HomeGroupsTalkZeitgeist
Hide this

Results from Google Books

Click on a thumbnail to go to Google Books.

The Abstinence Teacher by Tom Perrotta
Loading...

The Abstinence Teacher

by Tom Perrotta

MembersReviewsPopularityAverage ratingMentions
1,7671053,983 (3.4)64
Recently added bybenishkhanx, arena50, private library, Merryann, SQbeth, curvymommy, arena90, yougotamber, etbm2003

None.

Loading...

Sign up for LibraryThing to find out whether you'll like this book.

No current Talk conversations about this book.

» See also 64 mentions

Showing 1-5 of 105 (next | show all)
Sex and religion and trying to live your in as honest a way as you can. Perrotta gives us a readable and thought-provoking tale that's well worth the time.

Bookcrossing: http://www.bookcrossing.com/journal/6744050/
  wareagle78 | Jan 22, 2014 |
After reading The Leftovers, I wanted to read this one by Perrotta as well. The struggle surrounding religion is so interesting to me, I feel like I could never get sick of reading these types of books. I was disappointed with this one though. At times it felt like you could tell a male was writing Ruth's character. And I thought the whole naming thing was a bit overkill - Ruth from the book of Ruth. Somehow now that we've seen this done so many times before I find it weird that authors do it now. Also, it felt like the book was swaying in a certain way, labeling Ruth as the woman in need of redemption and a man to marry despite the fact that she's the one who doesn't believe in a being that created women as an afterthought.
I remember this book having a lot of hype surrounding it when it was first published, but I don't think it lives up to that. Ultimately, I think the Perrotta's argument felt limited or like it was trying to break out beyond somewhere he wouldn't let it go. It felt forced and inorganic, bumping characters about in this little cube. The Leftovers seemed to do a much better job of moving beyond a wall. Not they are about the same subject, but that he used religion as a jumping off point. I think that worked better for him. shrug. Honestly, this one just took me a long time to read because I kept getting bored. If you're going to read Perrotta, I would suggest the Leftovers, not The Abstinence Teacher. ( )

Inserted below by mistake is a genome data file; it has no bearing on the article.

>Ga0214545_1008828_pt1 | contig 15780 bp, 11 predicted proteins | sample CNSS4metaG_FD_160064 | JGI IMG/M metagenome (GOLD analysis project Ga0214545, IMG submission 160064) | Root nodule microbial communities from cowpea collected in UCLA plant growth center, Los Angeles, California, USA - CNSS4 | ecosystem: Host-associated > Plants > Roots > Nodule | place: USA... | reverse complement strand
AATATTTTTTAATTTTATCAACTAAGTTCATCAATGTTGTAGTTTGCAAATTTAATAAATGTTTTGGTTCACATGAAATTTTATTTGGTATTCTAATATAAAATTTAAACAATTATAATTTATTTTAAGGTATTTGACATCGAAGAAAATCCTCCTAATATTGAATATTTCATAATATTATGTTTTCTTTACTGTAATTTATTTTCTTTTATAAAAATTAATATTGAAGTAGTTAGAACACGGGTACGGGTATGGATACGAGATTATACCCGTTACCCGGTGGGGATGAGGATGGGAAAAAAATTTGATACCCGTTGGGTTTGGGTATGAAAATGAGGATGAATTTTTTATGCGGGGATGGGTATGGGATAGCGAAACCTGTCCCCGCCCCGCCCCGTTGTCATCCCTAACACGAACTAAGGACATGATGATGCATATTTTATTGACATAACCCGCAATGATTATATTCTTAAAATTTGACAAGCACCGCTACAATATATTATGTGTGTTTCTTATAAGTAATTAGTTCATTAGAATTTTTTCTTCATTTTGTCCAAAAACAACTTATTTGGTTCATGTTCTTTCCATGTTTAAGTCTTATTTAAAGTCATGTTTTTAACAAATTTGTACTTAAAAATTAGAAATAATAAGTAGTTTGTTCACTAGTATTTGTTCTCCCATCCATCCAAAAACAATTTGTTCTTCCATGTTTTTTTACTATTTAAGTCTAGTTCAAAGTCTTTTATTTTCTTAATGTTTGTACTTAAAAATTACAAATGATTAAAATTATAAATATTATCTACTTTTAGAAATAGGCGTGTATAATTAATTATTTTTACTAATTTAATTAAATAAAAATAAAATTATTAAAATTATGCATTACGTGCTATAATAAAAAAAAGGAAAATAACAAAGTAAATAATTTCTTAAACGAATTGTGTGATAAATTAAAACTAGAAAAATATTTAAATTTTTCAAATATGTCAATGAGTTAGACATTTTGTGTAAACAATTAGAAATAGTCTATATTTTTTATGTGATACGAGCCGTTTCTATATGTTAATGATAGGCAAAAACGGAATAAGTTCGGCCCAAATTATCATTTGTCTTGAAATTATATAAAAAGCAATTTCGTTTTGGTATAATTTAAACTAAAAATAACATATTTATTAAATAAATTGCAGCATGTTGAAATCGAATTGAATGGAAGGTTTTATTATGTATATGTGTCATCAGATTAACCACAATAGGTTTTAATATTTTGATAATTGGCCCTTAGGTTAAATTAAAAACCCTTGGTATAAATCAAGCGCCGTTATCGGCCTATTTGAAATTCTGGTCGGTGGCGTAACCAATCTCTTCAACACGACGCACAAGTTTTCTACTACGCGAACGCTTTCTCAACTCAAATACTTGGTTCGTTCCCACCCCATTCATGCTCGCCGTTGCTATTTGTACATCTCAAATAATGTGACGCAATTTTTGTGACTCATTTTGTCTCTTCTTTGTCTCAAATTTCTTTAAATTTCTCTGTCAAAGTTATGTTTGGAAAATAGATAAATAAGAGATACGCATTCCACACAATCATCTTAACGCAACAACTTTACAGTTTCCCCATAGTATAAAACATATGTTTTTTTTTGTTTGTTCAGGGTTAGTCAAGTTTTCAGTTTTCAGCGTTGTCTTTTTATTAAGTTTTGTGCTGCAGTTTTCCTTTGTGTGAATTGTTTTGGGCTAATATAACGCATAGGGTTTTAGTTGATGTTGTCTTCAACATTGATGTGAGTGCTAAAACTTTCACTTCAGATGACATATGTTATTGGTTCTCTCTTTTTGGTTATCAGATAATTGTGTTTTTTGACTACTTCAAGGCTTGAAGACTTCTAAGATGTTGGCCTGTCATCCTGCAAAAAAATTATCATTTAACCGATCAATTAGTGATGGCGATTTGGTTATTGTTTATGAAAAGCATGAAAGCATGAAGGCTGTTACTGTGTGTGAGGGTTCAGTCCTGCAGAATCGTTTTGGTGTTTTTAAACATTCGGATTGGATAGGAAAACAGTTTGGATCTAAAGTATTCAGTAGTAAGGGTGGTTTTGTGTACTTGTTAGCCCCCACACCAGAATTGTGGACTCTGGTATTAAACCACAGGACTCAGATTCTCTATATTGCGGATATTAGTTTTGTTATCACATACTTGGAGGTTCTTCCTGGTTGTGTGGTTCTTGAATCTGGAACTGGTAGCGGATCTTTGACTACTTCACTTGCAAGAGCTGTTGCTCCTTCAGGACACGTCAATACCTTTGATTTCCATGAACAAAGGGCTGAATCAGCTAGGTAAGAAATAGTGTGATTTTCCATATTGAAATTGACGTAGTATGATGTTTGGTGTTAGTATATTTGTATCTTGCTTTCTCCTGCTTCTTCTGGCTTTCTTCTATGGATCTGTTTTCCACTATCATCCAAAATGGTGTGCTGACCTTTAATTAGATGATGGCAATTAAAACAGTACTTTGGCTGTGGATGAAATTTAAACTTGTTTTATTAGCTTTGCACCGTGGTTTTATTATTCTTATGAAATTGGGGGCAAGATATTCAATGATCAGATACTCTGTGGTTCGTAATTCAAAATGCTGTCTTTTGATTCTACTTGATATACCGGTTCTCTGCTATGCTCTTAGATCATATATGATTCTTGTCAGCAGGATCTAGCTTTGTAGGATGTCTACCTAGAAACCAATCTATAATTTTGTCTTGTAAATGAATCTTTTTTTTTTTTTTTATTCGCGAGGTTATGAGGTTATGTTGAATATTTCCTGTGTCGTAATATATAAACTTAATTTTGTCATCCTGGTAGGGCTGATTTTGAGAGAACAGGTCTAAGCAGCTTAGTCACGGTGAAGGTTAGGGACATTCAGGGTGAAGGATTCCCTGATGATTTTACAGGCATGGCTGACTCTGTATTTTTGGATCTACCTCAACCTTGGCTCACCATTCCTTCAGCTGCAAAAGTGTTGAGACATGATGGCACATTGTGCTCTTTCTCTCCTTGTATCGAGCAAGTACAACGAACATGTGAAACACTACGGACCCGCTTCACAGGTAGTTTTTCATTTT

Caitdub | Oct 24, 2013 |
The abstinence movement and the Christian right are two of my favourite topics in relation to American politics, one of my strange hobbies. They both fascinate and horrify me in equal measure and I’m always on the lookout for books, fiction and non-fiction, related to them to fuel my interest. I’ve only read one Tom Perrotta novel before, “Little Children”, which I enjoyed immensely and found to be a well orchestrated satire on suburban life and its less than picture perfect truth, so I entered reading “The Abstinence Teacher” optimistically, only to find myself very disappointed very quickly.

This book isn’t populated by characters; it’s populated by mouthpieces for opinions. Every character acts like a mouthpiece, everything they say seems to be taken from a newspaper article debating the pros and cons of religious and sexual issues, and their functions as mouthpieces don’t give them any room to develop as fully rounded characters independent of the debate Perrotta wants to have. They’re not even well rounded opinions to spout off. There is very little resolution to these points and they don’t seem to develop beyond a few buzzwords or commentary rants better suited to a newspaper opinion page with a limited word count. Things happen and there are some interesting set-ups for what promise to be bigger and more explosive events but they seldom come to fruition. It’s such a disappointment because the potential is definitely there. We only get one or two real scenes of Ruth teaching abstinence and the school politics of it all but Perrotta seems bored, as if he doesn’t want to create any real conflict. I wanted to see more of the newly instigated abstinence classes’ impact on the school and its students. I wanted to see how big an impact the growing churches were having on the community (it’s hinted at and ranted about as yet another mouthpiece opinion but never given much development beyond that.) I wanted to see more of Ruth’s daughters choosing to engage with the church and the tensions it created with Ruth and her anti-church stance. There was plenty of room for these things, why weren’t they there?